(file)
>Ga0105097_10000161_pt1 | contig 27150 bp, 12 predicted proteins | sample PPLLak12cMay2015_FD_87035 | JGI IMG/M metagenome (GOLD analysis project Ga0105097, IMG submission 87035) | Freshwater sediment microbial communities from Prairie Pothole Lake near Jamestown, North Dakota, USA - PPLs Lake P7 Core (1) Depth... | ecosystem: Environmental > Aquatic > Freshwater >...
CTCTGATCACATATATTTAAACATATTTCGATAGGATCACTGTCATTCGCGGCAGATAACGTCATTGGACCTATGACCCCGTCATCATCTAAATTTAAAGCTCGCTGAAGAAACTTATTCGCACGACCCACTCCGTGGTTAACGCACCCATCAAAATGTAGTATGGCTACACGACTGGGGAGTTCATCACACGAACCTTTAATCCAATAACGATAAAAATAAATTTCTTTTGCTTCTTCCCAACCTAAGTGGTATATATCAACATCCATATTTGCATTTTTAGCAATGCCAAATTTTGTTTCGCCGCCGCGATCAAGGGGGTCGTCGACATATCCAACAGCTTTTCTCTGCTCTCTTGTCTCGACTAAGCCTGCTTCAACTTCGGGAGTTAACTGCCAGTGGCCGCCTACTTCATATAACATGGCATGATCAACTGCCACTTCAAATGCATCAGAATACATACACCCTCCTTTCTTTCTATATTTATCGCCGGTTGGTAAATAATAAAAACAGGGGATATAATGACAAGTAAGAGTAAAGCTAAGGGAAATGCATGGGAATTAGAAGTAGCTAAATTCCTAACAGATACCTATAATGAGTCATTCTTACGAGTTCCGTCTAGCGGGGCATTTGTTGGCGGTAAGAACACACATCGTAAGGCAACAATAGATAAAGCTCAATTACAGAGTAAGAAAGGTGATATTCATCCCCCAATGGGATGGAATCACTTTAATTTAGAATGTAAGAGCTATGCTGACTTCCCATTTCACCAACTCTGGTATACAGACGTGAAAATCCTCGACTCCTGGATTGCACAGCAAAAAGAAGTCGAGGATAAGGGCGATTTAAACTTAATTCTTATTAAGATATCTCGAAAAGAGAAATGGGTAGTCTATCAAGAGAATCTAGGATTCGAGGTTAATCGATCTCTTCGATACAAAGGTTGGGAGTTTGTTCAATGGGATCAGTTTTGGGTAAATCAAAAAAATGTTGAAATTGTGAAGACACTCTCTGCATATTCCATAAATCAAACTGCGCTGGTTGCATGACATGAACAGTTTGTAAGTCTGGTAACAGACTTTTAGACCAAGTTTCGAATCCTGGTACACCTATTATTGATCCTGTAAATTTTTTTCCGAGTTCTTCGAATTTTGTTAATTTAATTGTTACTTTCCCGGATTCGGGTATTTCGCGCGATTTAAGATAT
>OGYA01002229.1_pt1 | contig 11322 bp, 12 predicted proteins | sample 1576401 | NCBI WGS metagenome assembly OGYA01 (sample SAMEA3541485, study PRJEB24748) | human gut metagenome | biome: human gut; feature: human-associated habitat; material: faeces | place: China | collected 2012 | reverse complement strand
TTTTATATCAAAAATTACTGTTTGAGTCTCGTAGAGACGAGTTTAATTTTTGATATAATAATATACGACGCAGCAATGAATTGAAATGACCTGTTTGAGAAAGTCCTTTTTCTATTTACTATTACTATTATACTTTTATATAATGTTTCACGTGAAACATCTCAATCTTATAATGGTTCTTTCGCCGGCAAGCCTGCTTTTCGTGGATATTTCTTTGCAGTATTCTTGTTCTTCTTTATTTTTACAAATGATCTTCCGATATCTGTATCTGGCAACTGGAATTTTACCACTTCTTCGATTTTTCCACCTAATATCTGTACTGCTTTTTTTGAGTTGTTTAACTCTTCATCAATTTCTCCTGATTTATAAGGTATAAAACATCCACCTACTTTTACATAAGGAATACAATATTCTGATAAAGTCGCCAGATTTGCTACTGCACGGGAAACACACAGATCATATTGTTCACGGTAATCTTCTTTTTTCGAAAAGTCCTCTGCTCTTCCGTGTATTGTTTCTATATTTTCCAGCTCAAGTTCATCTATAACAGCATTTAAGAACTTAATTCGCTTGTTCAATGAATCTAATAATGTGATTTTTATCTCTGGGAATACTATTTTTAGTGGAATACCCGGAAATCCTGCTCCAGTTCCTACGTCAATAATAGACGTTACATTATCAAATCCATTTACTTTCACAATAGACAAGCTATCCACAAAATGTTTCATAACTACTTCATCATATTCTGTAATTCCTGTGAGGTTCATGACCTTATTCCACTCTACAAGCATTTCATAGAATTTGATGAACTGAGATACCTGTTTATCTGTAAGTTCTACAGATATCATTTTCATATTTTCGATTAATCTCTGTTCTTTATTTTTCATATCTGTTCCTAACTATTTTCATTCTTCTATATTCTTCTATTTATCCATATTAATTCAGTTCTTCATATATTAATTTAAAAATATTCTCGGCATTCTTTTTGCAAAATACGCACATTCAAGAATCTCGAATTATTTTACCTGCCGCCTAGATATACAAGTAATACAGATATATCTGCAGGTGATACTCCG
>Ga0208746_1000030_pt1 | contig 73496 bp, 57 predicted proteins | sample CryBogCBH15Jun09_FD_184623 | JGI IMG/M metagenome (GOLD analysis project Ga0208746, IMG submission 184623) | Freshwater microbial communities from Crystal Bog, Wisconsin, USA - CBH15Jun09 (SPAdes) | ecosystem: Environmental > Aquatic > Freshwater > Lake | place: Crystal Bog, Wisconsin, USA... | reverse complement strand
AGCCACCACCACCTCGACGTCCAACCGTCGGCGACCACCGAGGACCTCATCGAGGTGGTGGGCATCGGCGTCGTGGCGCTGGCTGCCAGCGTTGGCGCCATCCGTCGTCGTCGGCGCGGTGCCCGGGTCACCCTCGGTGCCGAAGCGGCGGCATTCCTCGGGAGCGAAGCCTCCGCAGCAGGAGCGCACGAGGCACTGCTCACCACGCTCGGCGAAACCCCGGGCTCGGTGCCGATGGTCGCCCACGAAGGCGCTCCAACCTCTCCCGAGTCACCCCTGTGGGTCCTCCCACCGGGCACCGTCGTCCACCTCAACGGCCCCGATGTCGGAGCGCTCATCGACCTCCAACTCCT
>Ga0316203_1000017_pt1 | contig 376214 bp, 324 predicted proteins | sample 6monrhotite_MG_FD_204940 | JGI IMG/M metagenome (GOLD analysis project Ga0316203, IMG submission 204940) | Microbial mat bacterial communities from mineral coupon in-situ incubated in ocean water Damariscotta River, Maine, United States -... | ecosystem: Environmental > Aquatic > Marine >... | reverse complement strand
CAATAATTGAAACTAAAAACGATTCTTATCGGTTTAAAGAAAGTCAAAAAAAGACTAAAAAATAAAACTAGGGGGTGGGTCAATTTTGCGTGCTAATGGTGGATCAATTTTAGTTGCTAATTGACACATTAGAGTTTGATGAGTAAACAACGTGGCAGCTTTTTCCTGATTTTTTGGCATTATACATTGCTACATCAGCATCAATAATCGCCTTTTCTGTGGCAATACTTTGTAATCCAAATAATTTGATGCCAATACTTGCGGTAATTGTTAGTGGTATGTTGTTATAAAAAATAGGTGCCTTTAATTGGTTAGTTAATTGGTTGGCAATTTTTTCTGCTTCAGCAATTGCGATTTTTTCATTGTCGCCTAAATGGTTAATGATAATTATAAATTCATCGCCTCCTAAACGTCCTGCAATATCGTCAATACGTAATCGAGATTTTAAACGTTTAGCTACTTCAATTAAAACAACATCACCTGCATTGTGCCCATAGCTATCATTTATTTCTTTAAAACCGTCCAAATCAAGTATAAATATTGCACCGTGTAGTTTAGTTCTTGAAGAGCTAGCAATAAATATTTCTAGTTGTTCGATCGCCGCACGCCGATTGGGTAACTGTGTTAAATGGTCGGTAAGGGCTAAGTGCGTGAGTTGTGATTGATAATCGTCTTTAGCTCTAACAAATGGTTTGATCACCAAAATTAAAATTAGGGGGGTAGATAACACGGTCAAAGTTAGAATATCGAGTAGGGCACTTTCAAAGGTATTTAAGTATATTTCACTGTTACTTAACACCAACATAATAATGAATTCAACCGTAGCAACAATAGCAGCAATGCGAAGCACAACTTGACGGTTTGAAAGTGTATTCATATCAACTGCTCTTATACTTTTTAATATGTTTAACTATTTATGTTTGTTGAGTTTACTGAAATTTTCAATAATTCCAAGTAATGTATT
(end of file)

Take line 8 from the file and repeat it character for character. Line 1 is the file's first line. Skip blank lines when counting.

CAATAATTGAAACTAAAAACGATTCTTATCGGTTTAAAGAAAGTCAAAAAAAGACTAAAAAATAAAACTAGGGGGTGGGTCAATTTTGCGTGCTAATGGTGGATCAATTTTAGTTGCTAATTGACACATTAGAGTTTGATGAGTAAACAACGTGGCAGCTTTTTCCTGATTTTTTGGCATTATACATTGCTACATCAGCATCAATAATCGCCTTTTCTGTGGCAATACTTTGTAATCCAAATAATTTGATGCCAATACTTGCGGTAATTGTTAGTGGTATGTTGTTATAAAAAATAGGTGCCTTTAATTGGTTAGTTAATTGGTTGGCAATTTTTTCTGCTTCAGCAATTGCGATTTTTTCATTGTCGCCTAAATGGTTAATGATAATTATAAATTCATCGCCTCCTAAACGTCCTGCAATATCGTCAATACGTAATCGAGATTTTAAACGTTTAGCTACTTCAATTAAAACAACATCACCTGCATTGTGCCCATAGCTATCATTTATTTCTTTAAAACCGTCCAAATCAAGTATAAATATTGCACCGTGTAGTTTAGTTCTTGAAGAGCTAGCAATAAATATTTCTAGTTGTTCGATCGCCGCACGCCGATTGGGTAACTGTGTTAAATGGTCGGTAAGGGCTAAGTGCGTGAGTTGTGATTGATAATCGTCTTTAGCTCTAACAAATGGTTTGATCACCAAAATTAAAATTAGGGGGGTAGATAACACGGTCAAAGTTAGAATATCGAGTAGGGCACTTTCAAAGGTATTTAAGTATATTTCACTGTTACTTAACACCAACATAATAATGAATTCAACCGTAGCAACAATAGCAGCAATGCGAAGCACAACTTGACGGTTTGAAAGTGTATTCATATCAACTGCTCTTATACTTTTTAATATGTTTAACTATTTATGTTTGTTGAGTTTACTGAAATTTTCAATAATTCCAAGTAATGTATT